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Blog fiction history

Falling Rock Committee on Un-American Activities REVISED

A certain nobody went on some lousy talk show and accused Barack Obama of being anti-American. This is only the latest lie cast upon our friend Barack by the Republicans. However, a more thorough investigation by our own Falling Rock News Team (FRNT) yielded a host of people who have anti-American sentiments. The surprising results follow, listed in order of (1) least hating America to (5) most hating America.

Art Garfunkel. His famous voice sounded the high notes on such chart-toppers as “Bridge over Troubled Water” and “The Sound of Silence.” Alas, when asked what he thought of the state of America’s music scene today, he only shrugged and said “Where have you gone, Joe DiMaggio and Simon & Garfunkel?”

George Clooney. Handsome devil indeed. But the man who once visited the United Nations couldn’t be bothered to make pro-America movies. Instead, he resorted to making liberal propaganda.

The Grinch. This rotten, nasty imp will steal the whizz-wippers and hoo-hoffers from right under your nose! Look out, kids!

The New York Yankees. I, along with fellow bloggers Stabbone and McGraw, continue our quest to rid the country – nay, the world! – of these nasty, lying pond scum that sully the name of Major League Baseball.

Dick Cheney. But we all knew he hated America, didn’t we?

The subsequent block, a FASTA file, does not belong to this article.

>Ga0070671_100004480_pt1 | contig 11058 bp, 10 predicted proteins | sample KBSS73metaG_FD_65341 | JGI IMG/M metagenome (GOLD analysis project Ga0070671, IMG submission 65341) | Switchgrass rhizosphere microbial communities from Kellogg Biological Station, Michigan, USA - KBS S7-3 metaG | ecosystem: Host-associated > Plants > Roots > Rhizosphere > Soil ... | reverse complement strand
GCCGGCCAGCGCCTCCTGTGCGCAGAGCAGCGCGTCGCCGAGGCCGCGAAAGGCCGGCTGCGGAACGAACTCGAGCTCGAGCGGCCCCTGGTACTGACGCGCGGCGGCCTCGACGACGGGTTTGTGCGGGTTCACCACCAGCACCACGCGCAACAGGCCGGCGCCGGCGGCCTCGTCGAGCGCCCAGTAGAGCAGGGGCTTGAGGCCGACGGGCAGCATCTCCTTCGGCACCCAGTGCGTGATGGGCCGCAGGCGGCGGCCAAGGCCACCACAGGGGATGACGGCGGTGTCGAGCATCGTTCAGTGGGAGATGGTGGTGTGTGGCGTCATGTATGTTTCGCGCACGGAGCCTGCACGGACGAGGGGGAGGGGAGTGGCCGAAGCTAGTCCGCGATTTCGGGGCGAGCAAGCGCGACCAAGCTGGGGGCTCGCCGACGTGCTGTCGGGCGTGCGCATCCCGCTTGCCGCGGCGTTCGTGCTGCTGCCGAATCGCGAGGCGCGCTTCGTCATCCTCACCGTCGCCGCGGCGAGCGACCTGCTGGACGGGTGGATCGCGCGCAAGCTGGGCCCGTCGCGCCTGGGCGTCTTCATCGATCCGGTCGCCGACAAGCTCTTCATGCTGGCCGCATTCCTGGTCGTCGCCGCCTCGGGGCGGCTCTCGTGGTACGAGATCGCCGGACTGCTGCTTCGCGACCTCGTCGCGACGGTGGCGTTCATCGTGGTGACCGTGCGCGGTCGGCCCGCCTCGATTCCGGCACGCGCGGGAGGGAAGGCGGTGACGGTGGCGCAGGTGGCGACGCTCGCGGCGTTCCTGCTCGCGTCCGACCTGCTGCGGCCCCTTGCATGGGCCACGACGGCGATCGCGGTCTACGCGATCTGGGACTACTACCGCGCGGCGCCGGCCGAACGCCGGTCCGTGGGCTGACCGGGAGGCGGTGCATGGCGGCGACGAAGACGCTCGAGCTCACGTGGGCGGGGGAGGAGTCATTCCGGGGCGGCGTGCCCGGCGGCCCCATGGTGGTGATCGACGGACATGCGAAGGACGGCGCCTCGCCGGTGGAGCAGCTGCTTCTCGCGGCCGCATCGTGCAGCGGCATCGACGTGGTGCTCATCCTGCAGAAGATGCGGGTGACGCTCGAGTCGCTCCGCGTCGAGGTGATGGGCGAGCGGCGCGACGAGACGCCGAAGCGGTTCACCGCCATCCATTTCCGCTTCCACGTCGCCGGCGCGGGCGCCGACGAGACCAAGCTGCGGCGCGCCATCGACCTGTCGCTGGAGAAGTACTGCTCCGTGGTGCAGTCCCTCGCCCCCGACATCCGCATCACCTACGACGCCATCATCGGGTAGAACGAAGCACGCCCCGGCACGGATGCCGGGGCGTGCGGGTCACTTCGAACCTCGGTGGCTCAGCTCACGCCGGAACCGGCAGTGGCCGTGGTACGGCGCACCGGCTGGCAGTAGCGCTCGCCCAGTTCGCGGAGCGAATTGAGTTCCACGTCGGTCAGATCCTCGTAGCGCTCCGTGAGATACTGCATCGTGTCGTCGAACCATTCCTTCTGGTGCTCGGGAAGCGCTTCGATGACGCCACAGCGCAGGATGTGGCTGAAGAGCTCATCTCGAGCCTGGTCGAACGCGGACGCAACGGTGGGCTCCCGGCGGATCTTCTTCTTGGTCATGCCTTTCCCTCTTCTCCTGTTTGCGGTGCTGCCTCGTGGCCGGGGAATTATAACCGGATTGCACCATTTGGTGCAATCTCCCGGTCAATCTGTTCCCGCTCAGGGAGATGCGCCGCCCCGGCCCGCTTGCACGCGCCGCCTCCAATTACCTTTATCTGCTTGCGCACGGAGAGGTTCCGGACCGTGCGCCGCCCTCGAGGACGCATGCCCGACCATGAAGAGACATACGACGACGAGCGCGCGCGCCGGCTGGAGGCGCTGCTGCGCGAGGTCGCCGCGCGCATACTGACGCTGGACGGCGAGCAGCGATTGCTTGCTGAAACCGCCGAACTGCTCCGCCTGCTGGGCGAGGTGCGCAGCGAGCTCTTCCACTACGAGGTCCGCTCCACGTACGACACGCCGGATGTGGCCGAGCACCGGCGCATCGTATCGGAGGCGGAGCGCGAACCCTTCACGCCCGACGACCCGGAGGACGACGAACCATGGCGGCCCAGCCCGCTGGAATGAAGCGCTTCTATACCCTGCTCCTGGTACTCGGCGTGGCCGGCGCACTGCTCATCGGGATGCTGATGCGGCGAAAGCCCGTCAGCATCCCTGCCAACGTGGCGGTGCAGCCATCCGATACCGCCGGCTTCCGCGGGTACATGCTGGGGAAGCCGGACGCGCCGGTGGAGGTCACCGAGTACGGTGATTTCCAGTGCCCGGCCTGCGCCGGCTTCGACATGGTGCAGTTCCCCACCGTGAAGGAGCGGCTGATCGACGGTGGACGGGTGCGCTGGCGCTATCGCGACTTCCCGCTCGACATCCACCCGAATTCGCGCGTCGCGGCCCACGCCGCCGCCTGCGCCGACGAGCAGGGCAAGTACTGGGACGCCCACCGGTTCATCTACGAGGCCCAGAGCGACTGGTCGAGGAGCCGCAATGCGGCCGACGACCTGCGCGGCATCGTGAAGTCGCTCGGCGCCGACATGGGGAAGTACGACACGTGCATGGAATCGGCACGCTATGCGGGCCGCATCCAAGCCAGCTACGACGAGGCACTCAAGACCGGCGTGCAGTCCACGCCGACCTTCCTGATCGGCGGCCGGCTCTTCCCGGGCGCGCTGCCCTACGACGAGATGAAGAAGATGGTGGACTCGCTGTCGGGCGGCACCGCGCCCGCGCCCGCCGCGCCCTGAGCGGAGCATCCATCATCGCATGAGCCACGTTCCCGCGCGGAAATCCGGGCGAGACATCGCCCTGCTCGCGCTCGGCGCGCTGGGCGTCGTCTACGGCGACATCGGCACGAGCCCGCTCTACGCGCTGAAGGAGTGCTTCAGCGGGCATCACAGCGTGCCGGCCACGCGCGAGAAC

The FRNT will stop at nothing to deliver you the whole truth, not some half-baked version of it. We strive to keep America beautiful, and if that means keeping a list of people who are anti-American and waving it around for all to see, well then so be it.

Falling Rock, just like Barack Obama, is staunchly pro-fall foliage and pro-Truth, Justice, and the American Way.

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Blog fiction

How to Make a Celebrity Remember You

clooneyIf you’re lucky enough to meet one celebrity in your life, you will have achieved what most of us can only dream of. The charge of recognition (Is that?), followed by the inevitable realization (It is!), makes life worth living.

What immeditately follows, however, is most likely an awkward exchange, both for you and the celebrity. You will leave with mixed emotions. On the one hand, you met someone more powerful and better looking than you’ll ever be. That always feels good. On the other hand, that celebrity has already forgotten your name, your face, and any potential of a lasting friendship.

It doesn’t have to be this way.

When meeting a celebrity, you have to do something that will make her or him never forget you.

Say you run into George Clooney. If you want him to invite you to a bar-b-que at his castle in Wales, you’re going to have to be memorable. A timid hello, a request for an autograph, a quick picture with your cell phone camera: all these things happen to him every minute of every day. Frankly, he’s sick of it. The only thing keeping him from lashing out at you is his inherent civility. To be memorable, you have to test that civility the way engineers test the tensile strength of a steel beam.